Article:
As Iraqi election officials tally the votes from Sunday’s parliamentary elections, the Obama administration faces some difficult choices in the weeks and months ahead. Despite the apparent success of the election and the limited violence associated with it, there is the potential for uncertainty in the coming months as Iraqi parties wrangle for control of a new governing coalition.

The Obama administration appears tempted to claim political credit and move on. Last month, Vice President Biden said that Iraq “could be one of the great achievements of this administration.” President Obama, in his Rose Garden remarks after voting ended on Sunday, said that “the future of Iraq belongs to the people of Iraq,” and repeated previous promises that by the end of next year, all U.S. troops would be out of Iraq.

This comes as some question whether the United States should renegotiate, or at a minimum extend, the 2008 Status of Forces Agreement that mandated this U.S. withdrawal from the country and instead allow for a continued U.S. presence in Iraq beyond 2011. There has been a marked improvement in the security situation in Iraq, but Iraq’s future remains uncertain, especially if the U.S. moves out of Iraq too quickly. It will be interesting to see whether the administration is willing to take such action if conditions on the ground deteriorate and if so, how it will reconcile this real world need with the desires of a Democratic base that was promised an end to the war in Iraq by a candidate who ran touting his opposition to the war.

In Sunday’s Washington Post, there was a hint that even if Iraq does not progress as quickly as many hope, the administration may not display the political courage it showed last year when President Obama decided to send additional troops to Afghanistan, contravening the wishes of his base. Karen DeYoung, quoting an unidentified senior administration official, wrote:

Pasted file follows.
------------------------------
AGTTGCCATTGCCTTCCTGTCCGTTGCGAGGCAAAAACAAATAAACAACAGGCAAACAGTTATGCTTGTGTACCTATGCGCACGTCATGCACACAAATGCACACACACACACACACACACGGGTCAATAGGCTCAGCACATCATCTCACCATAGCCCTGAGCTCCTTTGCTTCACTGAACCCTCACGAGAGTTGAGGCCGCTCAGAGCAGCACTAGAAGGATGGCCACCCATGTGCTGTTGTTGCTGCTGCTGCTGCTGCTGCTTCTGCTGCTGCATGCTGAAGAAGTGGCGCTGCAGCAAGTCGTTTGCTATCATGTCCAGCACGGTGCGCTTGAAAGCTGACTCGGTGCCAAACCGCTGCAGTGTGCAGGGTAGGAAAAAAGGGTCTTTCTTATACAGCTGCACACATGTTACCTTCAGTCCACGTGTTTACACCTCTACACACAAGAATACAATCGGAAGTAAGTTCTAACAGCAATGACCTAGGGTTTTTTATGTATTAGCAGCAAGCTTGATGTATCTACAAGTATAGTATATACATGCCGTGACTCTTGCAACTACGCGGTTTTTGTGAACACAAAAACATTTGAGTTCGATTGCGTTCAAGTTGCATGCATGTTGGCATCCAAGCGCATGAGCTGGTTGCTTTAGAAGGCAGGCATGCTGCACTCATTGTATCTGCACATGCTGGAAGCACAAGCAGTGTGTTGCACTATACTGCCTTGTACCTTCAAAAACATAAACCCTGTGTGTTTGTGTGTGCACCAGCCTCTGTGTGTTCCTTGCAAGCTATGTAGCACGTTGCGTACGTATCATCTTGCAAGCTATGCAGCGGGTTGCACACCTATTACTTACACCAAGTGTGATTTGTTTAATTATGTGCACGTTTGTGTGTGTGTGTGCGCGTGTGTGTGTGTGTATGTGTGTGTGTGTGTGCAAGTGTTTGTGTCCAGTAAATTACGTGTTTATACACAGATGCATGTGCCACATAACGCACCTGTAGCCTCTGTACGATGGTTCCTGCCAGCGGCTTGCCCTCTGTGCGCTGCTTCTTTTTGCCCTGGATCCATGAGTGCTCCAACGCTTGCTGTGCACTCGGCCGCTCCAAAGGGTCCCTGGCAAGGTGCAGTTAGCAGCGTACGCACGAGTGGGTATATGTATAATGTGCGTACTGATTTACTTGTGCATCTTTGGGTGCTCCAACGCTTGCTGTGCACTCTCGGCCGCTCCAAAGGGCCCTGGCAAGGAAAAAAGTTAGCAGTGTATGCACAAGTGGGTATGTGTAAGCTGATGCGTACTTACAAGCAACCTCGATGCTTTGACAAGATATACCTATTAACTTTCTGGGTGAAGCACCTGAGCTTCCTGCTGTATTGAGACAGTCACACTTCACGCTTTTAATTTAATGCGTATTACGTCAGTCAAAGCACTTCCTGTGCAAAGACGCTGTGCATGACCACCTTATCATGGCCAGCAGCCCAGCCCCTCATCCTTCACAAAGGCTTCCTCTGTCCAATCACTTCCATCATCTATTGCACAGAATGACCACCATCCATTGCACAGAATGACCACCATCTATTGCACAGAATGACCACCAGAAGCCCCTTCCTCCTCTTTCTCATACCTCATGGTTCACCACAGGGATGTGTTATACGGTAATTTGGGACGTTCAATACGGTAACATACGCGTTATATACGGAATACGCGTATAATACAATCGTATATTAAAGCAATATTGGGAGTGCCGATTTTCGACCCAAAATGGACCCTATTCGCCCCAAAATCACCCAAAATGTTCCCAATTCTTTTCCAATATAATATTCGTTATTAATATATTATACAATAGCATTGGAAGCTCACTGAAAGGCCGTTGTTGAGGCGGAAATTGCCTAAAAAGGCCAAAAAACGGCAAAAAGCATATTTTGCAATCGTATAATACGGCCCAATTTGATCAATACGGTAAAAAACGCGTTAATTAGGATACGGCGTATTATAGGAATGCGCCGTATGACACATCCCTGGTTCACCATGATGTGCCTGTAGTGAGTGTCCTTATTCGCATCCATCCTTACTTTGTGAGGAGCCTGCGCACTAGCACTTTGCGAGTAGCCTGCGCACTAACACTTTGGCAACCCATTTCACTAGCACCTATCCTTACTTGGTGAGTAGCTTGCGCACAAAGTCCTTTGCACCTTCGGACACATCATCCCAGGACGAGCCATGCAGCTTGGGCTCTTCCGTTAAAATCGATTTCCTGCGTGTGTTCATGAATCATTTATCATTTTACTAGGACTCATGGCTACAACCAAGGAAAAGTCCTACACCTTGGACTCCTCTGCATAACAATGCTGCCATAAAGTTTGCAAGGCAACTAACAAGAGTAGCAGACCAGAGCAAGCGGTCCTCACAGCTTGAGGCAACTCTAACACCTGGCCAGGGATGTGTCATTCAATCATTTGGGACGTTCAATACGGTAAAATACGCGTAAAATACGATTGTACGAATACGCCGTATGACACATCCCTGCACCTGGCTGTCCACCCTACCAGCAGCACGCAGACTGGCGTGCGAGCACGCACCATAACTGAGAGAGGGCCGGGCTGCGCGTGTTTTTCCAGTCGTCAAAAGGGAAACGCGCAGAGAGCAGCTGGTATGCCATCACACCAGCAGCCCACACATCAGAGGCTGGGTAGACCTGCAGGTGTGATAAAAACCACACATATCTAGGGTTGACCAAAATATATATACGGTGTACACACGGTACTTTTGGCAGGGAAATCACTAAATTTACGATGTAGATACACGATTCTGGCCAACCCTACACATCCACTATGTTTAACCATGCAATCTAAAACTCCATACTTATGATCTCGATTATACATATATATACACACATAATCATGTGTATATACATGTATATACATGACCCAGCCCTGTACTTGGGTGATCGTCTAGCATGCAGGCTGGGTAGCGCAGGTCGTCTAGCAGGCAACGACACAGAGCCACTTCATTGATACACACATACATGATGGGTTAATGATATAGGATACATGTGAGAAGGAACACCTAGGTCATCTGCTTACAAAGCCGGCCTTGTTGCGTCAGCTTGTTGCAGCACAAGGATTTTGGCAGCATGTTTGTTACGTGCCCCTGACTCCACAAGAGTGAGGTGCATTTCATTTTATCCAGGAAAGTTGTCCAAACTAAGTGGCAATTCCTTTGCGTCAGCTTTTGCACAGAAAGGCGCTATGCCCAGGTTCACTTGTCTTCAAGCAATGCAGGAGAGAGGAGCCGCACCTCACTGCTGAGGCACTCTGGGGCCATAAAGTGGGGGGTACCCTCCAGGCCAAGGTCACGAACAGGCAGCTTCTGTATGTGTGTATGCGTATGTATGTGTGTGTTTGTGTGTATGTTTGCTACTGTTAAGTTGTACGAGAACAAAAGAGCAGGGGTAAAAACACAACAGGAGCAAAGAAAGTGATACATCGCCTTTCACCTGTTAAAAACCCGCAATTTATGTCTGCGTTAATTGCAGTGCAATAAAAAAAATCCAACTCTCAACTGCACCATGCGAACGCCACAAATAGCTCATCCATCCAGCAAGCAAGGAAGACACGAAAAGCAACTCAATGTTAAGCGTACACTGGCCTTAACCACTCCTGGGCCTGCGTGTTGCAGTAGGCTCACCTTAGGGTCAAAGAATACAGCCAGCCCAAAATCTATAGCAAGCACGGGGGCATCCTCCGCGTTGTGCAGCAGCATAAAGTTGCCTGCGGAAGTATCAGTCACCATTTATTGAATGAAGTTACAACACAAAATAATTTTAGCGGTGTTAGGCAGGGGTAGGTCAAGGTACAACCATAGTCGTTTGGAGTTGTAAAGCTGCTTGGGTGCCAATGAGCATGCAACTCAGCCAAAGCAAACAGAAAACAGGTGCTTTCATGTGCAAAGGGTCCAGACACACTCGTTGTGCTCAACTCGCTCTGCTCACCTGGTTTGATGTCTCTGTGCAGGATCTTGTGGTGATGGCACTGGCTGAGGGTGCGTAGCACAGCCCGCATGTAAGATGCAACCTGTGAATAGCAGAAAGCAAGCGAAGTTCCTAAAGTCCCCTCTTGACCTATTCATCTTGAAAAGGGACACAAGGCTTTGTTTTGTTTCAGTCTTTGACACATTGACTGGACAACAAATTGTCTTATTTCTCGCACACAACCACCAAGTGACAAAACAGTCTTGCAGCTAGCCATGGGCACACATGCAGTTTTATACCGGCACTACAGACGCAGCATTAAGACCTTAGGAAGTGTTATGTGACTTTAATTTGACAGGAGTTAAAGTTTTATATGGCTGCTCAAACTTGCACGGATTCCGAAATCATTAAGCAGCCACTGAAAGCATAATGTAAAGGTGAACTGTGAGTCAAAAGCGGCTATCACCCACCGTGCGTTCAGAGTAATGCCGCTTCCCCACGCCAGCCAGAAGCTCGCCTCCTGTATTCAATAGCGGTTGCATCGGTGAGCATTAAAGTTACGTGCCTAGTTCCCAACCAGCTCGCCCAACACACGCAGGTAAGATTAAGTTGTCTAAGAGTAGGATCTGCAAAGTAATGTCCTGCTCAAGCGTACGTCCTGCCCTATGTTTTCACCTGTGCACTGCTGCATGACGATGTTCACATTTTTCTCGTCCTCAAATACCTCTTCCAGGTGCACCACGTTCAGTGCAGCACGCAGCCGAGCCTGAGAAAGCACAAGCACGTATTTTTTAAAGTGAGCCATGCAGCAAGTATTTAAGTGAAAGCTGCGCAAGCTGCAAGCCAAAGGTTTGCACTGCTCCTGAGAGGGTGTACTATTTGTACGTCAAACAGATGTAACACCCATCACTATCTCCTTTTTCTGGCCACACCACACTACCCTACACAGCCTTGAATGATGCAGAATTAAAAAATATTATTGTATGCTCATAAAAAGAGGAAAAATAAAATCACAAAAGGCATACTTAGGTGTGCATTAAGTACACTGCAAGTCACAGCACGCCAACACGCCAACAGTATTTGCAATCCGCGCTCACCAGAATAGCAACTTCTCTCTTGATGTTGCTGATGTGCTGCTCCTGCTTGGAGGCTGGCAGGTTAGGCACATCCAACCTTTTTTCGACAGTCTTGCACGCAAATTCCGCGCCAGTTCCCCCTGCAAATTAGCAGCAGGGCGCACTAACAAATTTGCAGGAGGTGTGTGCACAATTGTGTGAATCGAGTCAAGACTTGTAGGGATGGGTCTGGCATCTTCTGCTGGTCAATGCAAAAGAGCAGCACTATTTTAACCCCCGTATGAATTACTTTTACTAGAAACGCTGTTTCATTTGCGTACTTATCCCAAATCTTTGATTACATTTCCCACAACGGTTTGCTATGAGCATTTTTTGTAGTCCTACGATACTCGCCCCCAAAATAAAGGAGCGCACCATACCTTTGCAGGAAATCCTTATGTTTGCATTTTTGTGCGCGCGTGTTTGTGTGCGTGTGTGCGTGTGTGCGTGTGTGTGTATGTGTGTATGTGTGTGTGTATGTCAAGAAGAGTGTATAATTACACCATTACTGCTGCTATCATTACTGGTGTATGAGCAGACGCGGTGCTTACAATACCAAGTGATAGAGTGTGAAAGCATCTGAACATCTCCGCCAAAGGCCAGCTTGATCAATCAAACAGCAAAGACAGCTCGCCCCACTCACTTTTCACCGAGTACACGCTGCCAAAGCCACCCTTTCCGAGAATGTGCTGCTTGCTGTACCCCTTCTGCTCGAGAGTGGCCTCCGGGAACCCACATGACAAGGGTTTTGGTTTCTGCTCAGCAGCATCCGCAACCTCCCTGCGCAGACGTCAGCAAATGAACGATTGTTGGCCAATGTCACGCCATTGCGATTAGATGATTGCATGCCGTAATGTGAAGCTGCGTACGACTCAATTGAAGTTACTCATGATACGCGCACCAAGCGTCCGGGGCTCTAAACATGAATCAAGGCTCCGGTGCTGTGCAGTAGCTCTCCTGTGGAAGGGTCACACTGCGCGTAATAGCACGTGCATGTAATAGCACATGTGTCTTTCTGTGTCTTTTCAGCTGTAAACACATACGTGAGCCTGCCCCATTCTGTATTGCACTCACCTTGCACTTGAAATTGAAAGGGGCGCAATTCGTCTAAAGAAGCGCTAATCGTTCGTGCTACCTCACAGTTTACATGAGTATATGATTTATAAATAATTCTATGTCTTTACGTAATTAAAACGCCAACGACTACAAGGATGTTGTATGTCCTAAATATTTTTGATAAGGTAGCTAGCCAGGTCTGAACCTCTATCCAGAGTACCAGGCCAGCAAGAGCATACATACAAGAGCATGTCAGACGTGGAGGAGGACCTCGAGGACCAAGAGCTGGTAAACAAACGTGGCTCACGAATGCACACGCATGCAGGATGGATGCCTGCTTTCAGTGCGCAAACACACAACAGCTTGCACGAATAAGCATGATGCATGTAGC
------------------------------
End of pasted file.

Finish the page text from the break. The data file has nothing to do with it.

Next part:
"If Iraq were to fall backward into some kind of chaos," the administration official said, "in the first instance it would be bad for the Iraqis." "Given the huge investment that was made in troops and treasure over the years, I imagine some would say we need to do something to prevent it," he said, adding that there are contingency plans for slowing or reconfiguring the U.S. withdrawal. "But I don't think there'd be any great appetite for going back in."

This is a troubling sign that “one of the great achievements of this administration” might be squandered if the going gets tough in Iraq. This seems shortsighted given the thousands of lives and hundreds of billions of dollars the United States has sacrificed in setting Iraq on the path to a secure democratic future. Even setting aside the scale of the U.S. commitment thus far, the United States has a strategic interest in ensuring Iraq’s success and in continuing to remain involved in Iraq’s security.

If President Obama and Vice President Biden are serious about preserving their supposed accomplishment, the Obama administration should begin to lay the groundwork for an extended U.S. presence in Iraq, rather than continuing to focus on a withdrawal timeline driven solely by politics.

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